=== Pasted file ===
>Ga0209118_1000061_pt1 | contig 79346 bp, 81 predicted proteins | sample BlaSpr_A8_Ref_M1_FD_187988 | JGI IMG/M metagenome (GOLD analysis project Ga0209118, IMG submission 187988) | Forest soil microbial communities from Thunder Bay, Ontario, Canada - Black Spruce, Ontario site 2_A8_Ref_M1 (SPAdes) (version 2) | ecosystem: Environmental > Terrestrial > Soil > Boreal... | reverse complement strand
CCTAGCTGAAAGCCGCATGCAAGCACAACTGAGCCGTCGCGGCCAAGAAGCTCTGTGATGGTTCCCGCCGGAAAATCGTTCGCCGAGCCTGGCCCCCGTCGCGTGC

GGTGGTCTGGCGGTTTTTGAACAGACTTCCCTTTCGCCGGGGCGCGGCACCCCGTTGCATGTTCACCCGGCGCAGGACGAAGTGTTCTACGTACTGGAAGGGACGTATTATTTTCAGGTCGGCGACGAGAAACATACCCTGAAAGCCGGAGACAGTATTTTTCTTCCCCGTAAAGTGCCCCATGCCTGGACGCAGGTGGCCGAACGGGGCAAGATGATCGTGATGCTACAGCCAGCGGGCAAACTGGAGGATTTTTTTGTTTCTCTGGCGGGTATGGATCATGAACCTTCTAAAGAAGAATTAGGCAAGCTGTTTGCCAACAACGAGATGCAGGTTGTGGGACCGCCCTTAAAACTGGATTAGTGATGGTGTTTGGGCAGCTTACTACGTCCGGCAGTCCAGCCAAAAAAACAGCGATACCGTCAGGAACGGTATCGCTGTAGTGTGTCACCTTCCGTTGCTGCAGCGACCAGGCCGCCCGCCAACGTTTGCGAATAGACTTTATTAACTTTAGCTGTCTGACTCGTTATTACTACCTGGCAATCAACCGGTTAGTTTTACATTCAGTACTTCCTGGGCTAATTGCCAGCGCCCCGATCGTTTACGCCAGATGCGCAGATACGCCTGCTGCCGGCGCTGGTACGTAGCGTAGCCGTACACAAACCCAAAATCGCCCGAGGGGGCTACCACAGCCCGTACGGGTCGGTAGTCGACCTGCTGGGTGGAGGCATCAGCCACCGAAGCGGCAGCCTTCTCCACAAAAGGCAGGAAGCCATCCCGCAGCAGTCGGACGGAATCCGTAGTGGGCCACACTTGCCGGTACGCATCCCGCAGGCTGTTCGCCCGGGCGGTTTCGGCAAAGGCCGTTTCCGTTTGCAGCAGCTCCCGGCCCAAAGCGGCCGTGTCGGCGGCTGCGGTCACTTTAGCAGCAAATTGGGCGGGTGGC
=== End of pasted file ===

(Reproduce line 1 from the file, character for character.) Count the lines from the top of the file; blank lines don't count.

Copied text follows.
>Ga0209118_1000061_pt1 | contig 79346 bp, 81 predicted proteins | sample BlaSpr_A8_Ref_M1_FD_187988 | JGI IMG/M metagenome (GOLD analysis project Ga0209118, IMG submission 187988) | Forest soil microbial communities from Thunder Bay, Ontario, Canada - Black Spruce, Ontario site 2_A8_Ref_M1 (SPAdes) (version 2) | ecosystem: Environmental > Terrestrial > Soil > Boreal... | reverse complement strand